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mathmath333

  • one year ago

Probablity question

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  1. mathmath333
    • one year ago
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    que: On her vacations Veena visits four cities (A, B, C and D) in a random order. What is the probability that she visits (i) A before B? (ii) A before B and B before C? (iii) A first and B last? (iv) A either first or second? (v) A just before B?

  2. anonymous
    • one year ago
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    probably not

  3. mathmath333
    • one year ago
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    The number of ways by which veena can visit is 4!=24

  4. welshfella
    • one year ago
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    yes

  5. mathmath333
    • one year ago
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    i can'r go further

  6. mathmath333
    • one year ago
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    *can't

  7. welshfella
    • one year ago
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    i guess you can list ways in which a comes before B and count them A bit tedious though

  8. mathmath333
    • one year ago
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    yes that is tediuos i want another time saving way

  9. welshfella
    • one year ago
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    or if A is the first then how many ways can the others be visited 3*2 = 6 if A is 2nd and B 3rd or 4th - thats 2 ways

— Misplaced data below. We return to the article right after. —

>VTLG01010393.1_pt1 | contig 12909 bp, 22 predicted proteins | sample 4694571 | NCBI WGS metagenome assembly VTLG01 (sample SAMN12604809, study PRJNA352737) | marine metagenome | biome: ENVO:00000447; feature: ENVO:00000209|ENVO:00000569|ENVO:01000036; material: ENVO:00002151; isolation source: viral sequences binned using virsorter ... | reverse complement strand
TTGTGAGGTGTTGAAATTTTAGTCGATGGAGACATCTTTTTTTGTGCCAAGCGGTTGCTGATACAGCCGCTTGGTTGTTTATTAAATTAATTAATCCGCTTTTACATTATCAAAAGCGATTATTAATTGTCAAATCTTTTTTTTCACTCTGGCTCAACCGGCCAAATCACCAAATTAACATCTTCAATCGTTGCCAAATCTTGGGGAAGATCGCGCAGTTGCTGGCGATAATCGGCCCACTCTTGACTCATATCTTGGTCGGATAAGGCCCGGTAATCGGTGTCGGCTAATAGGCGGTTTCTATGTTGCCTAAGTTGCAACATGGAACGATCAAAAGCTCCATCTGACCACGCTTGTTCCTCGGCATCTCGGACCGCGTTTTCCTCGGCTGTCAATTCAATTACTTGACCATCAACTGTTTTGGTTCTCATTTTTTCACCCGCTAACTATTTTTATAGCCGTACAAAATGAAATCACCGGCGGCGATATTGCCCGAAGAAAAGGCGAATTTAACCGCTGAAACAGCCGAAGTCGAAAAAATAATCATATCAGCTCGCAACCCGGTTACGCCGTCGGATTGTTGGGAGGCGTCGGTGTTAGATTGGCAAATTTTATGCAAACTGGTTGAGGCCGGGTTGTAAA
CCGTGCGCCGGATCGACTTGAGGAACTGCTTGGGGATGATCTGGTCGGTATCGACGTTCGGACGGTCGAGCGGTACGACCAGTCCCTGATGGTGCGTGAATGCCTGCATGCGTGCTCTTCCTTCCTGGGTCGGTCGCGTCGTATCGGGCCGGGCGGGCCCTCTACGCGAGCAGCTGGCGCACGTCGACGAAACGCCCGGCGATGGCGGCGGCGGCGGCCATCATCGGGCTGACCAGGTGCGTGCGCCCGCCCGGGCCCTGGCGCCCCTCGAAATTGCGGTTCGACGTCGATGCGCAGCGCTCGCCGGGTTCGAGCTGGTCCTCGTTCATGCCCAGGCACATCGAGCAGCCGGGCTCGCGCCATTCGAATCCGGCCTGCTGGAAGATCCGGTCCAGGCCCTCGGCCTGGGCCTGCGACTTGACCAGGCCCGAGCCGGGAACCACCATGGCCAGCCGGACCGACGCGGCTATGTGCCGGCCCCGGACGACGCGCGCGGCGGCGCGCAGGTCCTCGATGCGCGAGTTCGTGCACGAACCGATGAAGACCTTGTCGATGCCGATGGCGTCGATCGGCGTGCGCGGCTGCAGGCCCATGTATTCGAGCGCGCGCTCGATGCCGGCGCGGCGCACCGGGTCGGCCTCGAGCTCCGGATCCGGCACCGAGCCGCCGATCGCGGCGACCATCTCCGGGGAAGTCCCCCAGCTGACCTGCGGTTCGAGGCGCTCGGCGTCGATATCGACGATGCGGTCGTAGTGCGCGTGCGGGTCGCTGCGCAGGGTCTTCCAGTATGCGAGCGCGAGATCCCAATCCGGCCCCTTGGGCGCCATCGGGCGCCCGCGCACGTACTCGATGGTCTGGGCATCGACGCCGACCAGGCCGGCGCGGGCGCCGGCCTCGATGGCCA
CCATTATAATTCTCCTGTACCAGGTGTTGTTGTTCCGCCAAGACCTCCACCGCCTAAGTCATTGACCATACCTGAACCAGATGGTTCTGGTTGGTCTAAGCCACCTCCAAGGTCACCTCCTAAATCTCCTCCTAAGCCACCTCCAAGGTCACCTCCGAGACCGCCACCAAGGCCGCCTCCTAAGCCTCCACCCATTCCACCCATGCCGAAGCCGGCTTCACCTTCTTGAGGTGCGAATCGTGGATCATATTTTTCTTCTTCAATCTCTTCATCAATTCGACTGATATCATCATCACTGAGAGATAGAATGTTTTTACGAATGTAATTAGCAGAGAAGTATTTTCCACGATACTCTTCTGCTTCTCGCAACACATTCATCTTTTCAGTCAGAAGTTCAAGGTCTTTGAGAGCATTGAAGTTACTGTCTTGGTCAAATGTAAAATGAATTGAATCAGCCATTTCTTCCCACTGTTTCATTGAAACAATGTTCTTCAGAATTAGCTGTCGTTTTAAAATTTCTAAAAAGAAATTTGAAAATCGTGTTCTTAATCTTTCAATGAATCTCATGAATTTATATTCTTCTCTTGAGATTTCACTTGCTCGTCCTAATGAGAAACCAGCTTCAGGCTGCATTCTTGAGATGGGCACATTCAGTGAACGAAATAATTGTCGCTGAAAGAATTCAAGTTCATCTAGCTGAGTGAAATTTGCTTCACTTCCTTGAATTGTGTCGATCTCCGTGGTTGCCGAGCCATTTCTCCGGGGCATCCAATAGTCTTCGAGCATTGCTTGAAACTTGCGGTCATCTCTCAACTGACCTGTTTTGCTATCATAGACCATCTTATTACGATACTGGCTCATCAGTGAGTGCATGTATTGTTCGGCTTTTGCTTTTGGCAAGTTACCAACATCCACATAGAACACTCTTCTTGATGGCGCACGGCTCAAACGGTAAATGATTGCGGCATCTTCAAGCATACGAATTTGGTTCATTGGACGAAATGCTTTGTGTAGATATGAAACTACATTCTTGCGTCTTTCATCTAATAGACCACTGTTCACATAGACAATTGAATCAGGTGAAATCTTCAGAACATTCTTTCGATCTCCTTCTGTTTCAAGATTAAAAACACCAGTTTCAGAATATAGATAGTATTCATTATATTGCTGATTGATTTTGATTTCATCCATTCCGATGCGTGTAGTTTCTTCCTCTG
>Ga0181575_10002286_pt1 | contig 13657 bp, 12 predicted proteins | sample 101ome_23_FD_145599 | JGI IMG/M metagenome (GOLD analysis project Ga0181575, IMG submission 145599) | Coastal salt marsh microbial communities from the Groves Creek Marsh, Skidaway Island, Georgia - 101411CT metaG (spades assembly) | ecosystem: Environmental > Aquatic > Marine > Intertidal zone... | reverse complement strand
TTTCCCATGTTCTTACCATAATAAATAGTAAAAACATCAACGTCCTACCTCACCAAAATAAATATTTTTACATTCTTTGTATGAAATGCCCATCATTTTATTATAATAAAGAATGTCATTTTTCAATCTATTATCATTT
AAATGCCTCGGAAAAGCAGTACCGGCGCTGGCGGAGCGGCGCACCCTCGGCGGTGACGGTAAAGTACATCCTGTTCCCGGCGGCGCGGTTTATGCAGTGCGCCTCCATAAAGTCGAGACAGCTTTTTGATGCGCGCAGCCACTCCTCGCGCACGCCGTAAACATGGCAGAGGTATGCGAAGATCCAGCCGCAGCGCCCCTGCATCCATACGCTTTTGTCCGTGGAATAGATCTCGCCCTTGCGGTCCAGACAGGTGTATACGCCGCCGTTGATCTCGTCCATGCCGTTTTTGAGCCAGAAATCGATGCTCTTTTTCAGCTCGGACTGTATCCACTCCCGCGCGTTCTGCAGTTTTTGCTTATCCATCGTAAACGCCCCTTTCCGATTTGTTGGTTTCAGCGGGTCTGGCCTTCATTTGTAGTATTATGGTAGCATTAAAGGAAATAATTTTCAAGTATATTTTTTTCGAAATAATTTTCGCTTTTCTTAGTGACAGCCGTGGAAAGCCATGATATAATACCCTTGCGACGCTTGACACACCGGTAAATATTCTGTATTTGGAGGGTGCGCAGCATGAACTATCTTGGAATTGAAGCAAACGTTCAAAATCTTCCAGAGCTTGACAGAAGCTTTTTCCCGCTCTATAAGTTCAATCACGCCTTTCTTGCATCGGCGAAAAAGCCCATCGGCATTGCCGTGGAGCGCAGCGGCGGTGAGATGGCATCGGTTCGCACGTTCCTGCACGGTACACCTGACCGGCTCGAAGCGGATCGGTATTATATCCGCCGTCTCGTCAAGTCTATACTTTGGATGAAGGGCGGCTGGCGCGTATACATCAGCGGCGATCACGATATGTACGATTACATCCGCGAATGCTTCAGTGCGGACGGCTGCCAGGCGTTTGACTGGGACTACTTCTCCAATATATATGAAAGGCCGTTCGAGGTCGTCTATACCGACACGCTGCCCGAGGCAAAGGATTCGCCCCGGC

10. welshfella
    • one year ago
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    - no the last one is 4 ways then we have A 3rd and B 4th - 2 ways total 6 + 4 + 2 = 12 so first one is 12/24 = 1/2

  11. welshfella
    • one year ago
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    to be honest I hate probability!

  12. mathmath333
    • one year ago
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    sumilarly B before C = 12 ways ?

  13. welshfella
    • one year ago
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    yes must be

  14. welshfella
    • one year ago
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    can we multiply these now to get the compound probability?

  15. mathmath333
    • one year ago
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    ok i need to find now the common between A before B and B before C

  16. welshfella
    • one year ago
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    the question is are they independent events?

  17. mathmath333
    • one year ago
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    i don't understand how independent events means here

  18. mathmath333
    • one year ago
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    there are 12 events in both A before B and B before C and i need to find the common events between them

  19. mathmath333
    • one year ago
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    (A before B) \(\Large \cap\) (B before C)

  20. welshfella
    • one year ago
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    by listing and counting there are 4 of them

  21. mathmath333
    • one year ago